Redi Tlhabi clears the air on moving to America‚ reveals mom's health battle
Redi Tlhabi has come out to clear the air on questions around her delayed departure to study in America‚ revealing that her mother has a brain tumour and that she doesn't want to leave until she's okay.
Tlhabi left 702 last year after being offered an economic journalism fellowship at Columbia University in New York. The station said at the time that it was "an opportunity for her to broaden her broadcast knowledge and expertise”.
However‚ a year after she left the station Tlhabi is yet to leave for America‚ leading to questions from fans on what went wrong.
In a Twitter discussion on Wednesday about elderly family members who are left in South Africa while their children move overseas Tlhabi said she felt it was the right time to answer the questions she had been asked about her move to America.
"It feels like the right moment to answer the‚ 'When are you going to America....didn't she say she is going to America?'...Yes I am."
Tlhabi revealed the move had been delayed because her mom had a brain tumour that needed months of recovery.
"My mom has a brain tumor. Major operation. She will need months to recover. I'm not getting on that plane until she is 100%."
She did not go into further details but fans immediately responded to the message with support and prayers for her family.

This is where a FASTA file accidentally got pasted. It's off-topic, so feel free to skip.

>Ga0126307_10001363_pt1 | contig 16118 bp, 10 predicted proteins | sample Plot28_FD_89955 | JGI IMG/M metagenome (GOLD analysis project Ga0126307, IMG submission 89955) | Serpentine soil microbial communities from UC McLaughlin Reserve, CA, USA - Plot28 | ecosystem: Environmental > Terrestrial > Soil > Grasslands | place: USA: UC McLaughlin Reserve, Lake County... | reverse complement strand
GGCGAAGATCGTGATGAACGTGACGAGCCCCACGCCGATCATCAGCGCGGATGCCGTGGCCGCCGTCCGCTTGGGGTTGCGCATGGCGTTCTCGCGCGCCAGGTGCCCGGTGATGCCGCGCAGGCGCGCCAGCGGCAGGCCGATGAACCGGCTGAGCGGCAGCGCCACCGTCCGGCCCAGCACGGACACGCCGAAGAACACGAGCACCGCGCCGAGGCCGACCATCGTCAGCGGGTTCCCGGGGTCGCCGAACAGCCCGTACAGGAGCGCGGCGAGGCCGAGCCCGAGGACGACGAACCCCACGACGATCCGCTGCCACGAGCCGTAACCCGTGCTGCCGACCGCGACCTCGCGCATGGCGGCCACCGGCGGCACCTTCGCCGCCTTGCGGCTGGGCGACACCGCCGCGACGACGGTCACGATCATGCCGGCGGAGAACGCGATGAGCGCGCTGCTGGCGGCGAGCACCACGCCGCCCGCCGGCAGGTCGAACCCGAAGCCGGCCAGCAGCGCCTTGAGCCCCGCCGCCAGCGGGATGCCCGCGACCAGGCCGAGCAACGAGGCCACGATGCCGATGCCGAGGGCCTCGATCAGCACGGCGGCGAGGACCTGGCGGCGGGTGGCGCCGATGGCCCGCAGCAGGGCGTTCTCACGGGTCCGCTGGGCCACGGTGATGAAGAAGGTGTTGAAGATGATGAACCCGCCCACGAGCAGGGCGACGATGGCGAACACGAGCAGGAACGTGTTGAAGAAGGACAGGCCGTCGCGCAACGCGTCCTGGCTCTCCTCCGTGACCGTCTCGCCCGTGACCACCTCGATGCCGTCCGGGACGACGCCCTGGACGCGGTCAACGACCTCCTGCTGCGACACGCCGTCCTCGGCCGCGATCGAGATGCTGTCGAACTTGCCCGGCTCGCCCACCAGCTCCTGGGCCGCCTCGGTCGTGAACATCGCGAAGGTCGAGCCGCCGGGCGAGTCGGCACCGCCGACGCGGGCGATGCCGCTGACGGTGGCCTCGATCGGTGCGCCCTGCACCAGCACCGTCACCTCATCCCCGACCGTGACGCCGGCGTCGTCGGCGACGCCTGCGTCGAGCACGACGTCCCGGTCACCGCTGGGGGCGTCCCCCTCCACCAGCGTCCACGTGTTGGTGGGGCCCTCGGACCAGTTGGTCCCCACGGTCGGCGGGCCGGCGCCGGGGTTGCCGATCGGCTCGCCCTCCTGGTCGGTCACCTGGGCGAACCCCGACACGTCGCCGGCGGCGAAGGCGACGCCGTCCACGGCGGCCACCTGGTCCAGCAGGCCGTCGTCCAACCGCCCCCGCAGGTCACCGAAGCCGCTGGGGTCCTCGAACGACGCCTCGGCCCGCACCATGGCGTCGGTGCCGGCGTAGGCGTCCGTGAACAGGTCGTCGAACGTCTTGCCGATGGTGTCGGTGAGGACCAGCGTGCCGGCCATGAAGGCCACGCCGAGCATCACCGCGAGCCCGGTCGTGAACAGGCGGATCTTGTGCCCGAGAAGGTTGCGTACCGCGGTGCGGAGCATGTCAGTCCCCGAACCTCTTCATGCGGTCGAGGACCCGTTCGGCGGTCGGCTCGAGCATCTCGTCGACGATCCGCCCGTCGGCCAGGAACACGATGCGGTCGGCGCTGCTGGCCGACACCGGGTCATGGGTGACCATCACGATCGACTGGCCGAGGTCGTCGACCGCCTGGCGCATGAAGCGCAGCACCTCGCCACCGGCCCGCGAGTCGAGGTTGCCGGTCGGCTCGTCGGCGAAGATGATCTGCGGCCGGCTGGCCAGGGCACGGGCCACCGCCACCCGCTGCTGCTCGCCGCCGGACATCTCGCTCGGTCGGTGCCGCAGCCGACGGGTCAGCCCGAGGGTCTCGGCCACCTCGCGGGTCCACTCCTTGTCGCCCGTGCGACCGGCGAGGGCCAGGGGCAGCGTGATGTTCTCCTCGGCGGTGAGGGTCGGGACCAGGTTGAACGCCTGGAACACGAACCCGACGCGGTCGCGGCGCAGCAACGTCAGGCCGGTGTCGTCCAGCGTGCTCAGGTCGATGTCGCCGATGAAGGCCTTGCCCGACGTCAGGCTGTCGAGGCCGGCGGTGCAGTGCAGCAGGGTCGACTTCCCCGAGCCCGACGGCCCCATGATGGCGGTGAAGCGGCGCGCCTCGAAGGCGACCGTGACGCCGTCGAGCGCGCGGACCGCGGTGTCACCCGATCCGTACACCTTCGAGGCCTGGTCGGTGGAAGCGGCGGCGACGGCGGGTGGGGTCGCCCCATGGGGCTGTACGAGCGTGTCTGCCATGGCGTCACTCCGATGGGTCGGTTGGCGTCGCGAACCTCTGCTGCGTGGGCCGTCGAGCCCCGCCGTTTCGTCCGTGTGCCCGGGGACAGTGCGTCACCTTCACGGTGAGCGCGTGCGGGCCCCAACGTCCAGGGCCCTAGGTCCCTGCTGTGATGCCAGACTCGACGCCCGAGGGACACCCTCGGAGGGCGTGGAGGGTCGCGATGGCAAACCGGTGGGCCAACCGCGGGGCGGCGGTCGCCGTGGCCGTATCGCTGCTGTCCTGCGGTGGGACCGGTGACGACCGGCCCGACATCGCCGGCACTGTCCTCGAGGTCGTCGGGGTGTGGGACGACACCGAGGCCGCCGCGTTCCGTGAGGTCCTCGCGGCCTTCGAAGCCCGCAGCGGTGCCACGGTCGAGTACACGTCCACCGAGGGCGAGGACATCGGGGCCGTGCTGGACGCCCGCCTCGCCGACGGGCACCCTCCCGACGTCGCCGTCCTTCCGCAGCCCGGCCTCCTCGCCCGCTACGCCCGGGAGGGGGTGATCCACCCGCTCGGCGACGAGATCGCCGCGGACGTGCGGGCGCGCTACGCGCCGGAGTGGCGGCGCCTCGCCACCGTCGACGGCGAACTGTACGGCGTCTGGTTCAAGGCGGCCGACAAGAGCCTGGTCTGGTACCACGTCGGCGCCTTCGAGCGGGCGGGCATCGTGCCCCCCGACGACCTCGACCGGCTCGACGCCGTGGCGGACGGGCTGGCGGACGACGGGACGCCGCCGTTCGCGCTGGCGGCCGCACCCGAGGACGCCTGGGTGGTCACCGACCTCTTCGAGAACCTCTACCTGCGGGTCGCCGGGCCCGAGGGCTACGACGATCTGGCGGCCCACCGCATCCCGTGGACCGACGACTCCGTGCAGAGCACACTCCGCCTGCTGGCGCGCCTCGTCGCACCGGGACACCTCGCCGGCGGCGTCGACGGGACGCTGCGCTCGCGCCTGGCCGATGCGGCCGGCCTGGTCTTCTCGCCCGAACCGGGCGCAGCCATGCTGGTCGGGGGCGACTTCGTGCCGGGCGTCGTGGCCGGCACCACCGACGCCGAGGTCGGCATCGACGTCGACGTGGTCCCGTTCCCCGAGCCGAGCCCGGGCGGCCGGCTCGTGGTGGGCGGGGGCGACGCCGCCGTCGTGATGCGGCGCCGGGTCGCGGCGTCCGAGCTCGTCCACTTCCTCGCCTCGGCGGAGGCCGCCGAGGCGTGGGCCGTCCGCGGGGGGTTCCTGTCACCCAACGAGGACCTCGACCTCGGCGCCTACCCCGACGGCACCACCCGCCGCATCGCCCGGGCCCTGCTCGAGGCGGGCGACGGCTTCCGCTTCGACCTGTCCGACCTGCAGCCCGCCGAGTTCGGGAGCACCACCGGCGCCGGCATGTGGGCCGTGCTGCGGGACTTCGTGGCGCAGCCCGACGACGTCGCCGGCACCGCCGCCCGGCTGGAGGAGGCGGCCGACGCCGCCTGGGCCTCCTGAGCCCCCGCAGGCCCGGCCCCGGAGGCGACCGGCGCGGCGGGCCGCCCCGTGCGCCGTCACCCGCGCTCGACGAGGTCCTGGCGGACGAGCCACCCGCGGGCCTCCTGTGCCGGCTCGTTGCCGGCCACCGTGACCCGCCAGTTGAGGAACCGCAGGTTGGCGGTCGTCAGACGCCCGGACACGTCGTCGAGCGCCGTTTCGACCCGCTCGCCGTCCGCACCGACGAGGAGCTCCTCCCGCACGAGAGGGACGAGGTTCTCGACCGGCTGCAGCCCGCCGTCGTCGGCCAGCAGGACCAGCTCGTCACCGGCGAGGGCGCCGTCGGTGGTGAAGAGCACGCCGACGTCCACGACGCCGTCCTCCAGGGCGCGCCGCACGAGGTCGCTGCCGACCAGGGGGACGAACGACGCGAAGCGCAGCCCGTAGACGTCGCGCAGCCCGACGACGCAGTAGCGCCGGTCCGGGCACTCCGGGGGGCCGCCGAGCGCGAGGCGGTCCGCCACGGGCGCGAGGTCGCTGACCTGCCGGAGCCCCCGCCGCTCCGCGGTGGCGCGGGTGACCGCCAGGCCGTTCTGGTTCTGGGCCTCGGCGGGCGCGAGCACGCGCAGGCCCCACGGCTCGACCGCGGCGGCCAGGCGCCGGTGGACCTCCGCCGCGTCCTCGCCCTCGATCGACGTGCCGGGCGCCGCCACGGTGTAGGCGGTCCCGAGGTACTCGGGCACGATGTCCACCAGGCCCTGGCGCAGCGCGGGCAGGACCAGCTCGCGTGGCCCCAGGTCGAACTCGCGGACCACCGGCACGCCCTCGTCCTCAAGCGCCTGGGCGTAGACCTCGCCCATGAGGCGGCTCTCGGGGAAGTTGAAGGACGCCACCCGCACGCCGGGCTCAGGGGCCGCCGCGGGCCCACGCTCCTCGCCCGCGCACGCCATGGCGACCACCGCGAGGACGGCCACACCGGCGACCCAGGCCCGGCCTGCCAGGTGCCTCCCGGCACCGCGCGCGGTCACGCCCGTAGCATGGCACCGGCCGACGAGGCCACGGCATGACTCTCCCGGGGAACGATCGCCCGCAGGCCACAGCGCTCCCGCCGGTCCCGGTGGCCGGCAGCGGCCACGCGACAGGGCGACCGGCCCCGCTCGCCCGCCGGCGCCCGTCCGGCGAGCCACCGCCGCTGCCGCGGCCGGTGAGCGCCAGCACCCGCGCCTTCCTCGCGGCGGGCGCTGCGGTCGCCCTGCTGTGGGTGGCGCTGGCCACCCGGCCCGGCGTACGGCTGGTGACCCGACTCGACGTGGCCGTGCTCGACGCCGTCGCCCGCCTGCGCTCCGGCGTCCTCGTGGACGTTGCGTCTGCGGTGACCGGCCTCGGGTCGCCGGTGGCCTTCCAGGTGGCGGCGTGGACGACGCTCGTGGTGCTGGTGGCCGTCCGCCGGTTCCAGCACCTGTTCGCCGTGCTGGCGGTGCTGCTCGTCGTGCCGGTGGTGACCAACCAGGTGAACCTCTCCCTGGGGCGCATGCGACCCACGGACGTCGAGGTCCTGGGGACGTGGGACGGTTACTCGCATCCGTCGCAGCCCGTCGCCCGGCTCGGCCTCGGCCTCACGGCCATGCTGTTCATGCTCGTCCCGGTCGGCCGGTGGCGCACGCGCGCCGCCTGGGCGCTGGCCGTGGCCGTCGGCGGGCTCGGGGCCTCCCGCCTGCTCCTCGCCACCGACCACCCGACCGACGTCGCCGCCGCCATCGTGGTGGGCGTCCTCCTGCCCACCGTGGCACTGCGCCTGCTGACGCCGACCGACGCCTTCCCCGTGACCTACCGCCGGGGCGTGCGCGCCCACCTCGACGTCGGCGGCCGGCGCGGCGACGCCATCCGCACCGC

Since Tlhabi's departure from radio she has been focusing her energy on working with various local and international stakeholders to create campaigns to fight sexual violence.
She has also spoken on the media and social justice issues at several events.
Tlhabi told TshisaLIVE last year that she scared of starting a new adventure.
"I don’t function in that realm. Honestly. For me‚ once I wish and long for something‚ I open my heart and trust that it will be for the good of everyone. No doubts. I turned down an opportunity to work for the BBC in London because I assumed Brian would not want to move. Two years later‚ I had another offer from an international broadcaster. I was merely informing Brian that I had just met with them - I had not thought about taking the opportunity. And he said 'What‚ you cannot turn something like that down." And then I told him about the BBC opportunity two years earlier and he said "And you turned them down? Baby‚ no‚ grab these chances.'
"So‚ from the first day‚ there was no doubt. I have also made plans for all our nannies and domestic workers. They will all be accommodated. So once I sorted that out‚ then there was really nothing else worthy worrying about."